Gang Members on Probation or Parole
Gang members may be required to 1) avoid communications or contact with specifically named people, e.g. other members of the gang, 2) avoid going to certain places, e.g. gang hangouts, 3) avoid making graffiti, putting up or throwing signs, or wearing clothes/accessories symbolizing membership in a gang. If the gang member has a tattoo, it may be necessary to use camouflage or remove the tattoo.
Differences of Probation and Parole in Texas
Both probation and parole are intended to help the offender to break bad habits and/or behaviors that initially caused him or her to break the law. Both have strong rehabilitation components, but each has the overarching goal of protection of the members of the community. An offender’s T&Cs may be changed or amended over time.
Here’s how probation and parole differ:
- Parole’s added function is the attempt of reintegrating the offender into the social structure.
- An offender on probation is typically subject to the court’s jurisdiction. The judge can modify or amend the offender’s T&Cs as needed. Changes are likely to come in an order intended to modify the offender’s T&Cs.
- Parole changes don’t usually occur by court order. The parole board sets T&Cs. The parolee is routinely banned from breaking the law and/or committing any new offense. Changes in the parolee’s T&Cs or procedures relating to the T&Cs come from the parole board or the parolee’s parole officer after an administrative proceeding. Note that the defendant has higher state and federal protections in the original criminal case than at a later administrative hearing.
- The engagement of an experienced Texas parole attorney is advised for the parolee subject to an administrative hearing.
Parole Violation Consequences
When the offender doesn’t comply with his or her parole T&Cs, it’s possible to be brought before the Texas Board of Pardons and Paroles to consider the consequences:
- The Board may revoke parole and order the offender to return to prison in order to finish his or her sentence (without consideration of the time spent on parole).
- The Board can reinstate the defendant’s parole and allow him or her to continue.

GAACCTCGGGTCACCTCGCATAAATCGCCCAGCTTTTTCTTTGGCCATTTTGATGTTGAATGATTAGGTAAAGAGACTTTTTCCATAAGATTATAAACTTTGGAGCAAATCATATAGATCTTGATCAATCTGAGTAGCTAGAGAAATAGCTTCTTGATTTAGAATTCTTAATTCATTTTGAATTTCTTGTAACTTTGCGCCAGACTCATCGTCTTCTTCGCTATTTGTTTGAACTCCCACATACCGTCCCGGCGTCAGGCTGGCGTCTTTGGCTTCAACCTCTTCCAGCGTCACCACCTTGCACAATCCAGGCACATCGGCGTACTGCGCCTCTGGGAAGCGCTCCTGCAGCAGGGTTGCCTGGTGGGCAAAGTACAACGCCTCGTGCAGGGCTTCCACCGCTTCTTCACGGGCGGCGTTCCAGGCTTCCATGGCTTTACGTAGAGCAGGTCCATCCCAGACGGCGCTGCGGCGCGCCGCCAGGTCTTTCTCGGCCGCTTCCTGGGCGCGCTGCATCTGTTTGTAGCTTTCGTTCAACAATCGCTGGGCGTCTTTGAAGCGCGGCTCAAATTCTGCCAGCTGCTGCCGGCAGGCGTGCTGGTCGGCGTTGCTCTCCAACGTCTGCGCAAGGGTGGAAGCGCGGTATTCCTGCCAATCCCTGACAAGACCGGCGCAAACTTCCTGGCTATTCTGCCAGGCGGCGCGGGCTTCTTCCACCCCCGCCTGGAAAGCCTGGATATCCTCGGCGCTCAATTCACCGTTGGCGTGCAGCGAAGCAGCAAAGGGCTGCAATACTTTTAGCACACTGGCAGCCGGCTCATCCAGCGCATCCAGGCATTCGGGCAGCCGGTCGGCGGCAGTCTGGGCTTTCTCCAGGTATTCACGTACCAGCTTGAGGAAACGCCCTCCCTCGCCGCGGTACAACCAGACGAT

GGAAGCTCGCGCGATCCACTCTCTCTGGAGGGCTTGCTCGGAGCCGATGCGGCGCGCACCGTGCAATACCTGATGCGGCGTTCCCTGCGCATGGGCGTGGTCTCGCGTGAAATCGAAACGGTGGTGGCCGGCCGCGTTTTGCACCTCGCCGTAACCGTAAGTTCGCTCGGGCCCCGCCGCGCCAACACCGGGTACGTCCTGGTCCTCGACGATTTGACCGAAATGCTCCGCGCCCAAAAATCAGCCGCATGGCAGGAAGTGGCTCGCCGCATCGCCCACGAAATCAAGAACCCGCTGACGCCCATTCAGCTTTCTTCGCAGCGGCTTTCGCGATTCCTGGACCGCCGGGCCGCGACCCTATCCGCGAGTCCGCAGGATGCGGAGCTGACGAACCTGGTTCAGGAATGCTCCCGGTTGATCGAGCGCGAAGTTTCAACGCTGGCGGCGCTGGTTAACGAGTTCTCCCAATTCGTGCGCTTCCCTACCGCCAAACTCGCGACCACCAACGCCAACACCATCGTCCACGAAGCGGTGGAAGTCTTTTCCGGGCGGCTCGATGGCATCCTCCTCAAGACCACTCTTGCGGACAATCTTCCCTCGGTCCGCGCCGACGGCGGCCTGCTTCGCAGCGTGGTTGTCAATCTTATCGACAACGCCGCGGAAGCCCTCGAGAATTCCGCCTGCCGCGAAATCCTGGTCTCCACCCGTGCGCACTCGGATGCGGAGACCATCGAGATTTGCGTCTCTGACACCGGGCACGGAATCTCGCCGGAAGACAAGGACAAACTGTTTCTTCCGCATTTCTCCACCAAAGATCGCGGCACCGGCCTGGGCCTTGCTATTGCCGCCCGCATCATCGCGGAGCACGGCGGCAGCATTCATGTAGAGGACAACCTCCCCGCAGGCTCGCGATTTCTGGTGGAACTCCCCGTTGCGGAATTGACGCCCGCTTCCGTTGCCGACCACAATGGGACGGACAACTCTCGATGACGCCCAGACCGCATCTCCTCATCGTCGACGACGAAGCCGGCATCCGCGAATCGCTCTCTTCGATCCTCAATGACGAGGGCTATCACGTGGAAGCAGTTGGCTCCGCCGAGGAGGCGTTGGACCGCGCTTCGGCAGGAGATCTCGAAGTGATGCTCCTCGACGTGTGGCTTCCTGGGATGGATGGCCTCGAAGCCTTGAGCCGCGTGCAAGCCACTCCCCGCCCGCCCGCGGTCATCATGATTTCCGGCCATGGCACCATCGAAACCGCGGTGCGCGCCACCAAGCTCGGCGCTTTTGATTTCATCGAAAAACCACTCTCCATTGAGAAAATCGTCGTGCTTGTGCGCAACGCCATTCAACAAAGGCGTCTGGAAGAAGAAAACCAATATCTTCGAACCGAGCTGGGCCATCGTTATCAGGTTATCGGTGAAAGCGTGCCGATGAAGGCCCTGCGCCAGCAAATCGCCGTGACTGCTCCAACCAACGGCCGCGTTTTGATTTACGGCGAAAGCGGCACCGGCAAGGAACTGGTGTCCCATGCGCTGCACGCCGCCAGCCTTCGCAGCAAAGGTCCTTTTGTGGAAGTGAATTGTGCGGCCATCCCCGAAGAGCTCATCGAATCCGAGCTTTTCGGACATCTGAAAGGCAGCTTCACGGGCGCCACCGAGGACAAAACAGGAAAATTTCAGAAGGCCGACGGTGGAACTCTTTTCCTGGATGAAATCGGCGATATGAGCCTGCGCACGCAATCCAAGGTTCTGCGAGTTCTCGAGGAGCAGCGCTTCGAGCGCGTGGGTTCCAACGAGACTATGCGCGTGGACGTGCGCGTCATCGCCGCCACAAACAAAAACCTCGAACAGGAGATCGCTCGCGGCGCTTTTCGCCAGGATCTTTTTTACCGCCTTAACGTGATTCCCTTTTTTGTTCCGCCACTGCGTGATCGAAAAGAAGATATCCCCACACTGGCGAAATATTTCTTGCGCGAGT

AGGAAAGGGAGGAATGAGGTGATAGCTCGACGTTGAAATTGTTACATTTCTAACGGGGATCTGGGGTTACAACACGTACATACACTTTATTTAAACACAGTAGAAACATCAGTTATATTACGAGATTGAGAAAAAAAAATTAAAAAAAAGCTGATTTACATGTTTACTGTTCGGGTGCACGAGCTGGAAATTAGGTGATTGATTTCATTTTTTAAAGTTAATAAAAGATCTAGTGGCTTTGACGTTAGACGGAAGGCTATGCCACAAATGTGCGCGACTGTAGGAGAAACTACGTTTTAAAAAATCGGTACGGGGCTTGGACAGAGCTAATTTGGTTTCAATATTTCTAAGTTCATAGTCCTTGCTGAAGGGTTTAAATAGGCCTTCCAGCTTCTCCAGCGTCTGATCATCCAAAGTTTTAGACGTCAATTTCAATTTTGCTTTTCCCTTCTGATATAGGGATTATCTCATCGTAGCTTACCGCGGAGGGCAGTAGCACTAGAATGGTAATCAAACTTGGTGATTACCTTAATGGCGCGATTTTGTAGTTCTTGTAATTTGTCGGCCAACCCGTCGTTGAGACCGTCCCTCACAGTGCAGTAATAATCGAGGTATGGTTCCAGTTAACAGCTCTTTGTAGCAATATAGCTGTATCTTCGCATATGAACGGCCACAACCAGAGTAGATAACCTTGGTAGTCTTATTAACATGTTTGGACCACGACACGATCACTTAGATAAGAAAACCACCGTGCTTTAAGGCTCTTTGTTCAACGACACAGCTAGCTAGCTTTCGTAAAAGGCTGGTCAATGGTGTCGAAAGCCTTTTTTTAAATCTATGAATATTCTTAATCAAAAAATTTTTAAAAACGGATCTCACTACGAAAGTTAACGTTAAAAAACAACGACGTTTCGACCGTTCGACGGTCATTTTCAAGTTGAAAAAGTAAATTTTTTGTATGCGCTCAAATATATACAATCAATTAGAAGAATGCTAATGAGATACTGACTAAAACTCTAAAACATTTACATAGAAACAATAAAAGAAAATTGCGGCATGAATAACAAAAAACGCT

- A jury trial isn’t an option. Unlike a probation term, the parole cap usually follows the original sentence. For instance, if the offender was sentenced to 30 years behind bars, then he or she may be on and off the parole sentence for up to 30 years.
Summarizing the Differences between Probation and Parole
- Probation refers to a sentence given to an offender in which he or she remains out of prison, under the supervision of an officer, and required to follow rules established by the court.
- Parole is the “before time” release of the offender, on conditions that he or she remains under the supervision of the community and that detention is resumed if he or she fails to comply with the specific terms and conditions of parole.
- Probation is granted by a judge (instead of jail or prison). Parole is a conditional release from the offender’s time behind bars.
- Parole is granted by the Texas Board of Pardons and Paroles. The Parole Board continues to make decisions regarding the offender’s parole, along with his or her parole officer.
- Probation is granted to the offender before the period of incarceration. Instead of sending him or her directly to jail, he or she has the chance to rehabilitate through the process.
- Parole is granted after the offender completes a certain part of his or her term in prison.
- Probation is generally awarded to a person with no prior criminal history and if the crime doesn’t involve violence.
- Parole is granted to an offender already serving a sentence. It is available to certain serious offenders who demonstrate good conduct during the service of a sentence.
- An individual granted probation is required to report to his or her probation officer. Failure to report may result in resentencing for a period of time.
- A parolee must report to his or her parole officer (community service officer). Failure to report as required and without reasonable cause may be grounds for re-incarceration.
Protecting Your Rights
The defendant should engage an experienced parole lawyer when he or she is facing any parole issue. Effective legal counsel may be invaluable in assisting with the possible revocation of parole.
Protections and constitutional procedures guiding parole revocation are less than in an original criminal defense trial. Because less “built-in” protections exist, the defendant needs the external protection of a knowledgeable Texas parole lawyer more than ever.
If you or someone you love is facing a serious crime, parole administrative hearing, or probation violation, contact The Law Office of Matthew D. Sharp in Houston at 713-868-6100 to schedule an initial case evaluation.